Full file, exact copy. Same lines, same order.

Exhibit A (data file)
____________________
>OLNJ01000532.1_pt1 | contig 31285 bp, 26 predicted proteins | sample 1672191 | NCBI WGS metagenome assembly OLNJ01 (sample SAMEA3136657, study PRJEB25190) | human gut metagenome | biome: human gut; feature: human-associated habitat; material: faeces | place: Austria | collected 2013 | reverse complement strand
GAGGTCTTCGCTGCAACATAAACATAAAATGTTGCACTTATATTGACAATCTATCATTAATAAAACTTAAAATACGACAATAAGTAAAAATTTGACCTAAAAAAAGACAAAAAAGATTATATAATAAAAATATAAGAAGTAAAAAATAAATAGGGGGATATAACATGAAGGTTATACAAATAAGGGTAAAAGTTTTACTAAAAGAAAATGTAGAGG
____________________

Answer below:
>OLNJ01000532.1_pt1 | contig 31285 bp, 26 predicted proteins | sample 1672191 | NCBI WGS metagenome assembly OLNJ01 (sample SAMEA3136657, study PRJEB25190) | human gut metagenome | biome: human gut; feature: human-associated habitat; material: faeces | place: Austria | collected 2013 | reverse complement strand
GAGGTCTTCGCTGCAACATAAACATAAAATGTTGCACTTATATTGACAATCTATCATTAATAAAACTTAAAATACGACAATAAGTAAAAATTTGACCTAAAAAAAGACAAAAAAGATTATATAATAAAAATATAAGAAGTAAAAAATAAATAGGGGGATATAACATGAAGGTTATACAAATAAGGGTAAAAGTTTTACTAAAAGAAAATGTAGAGG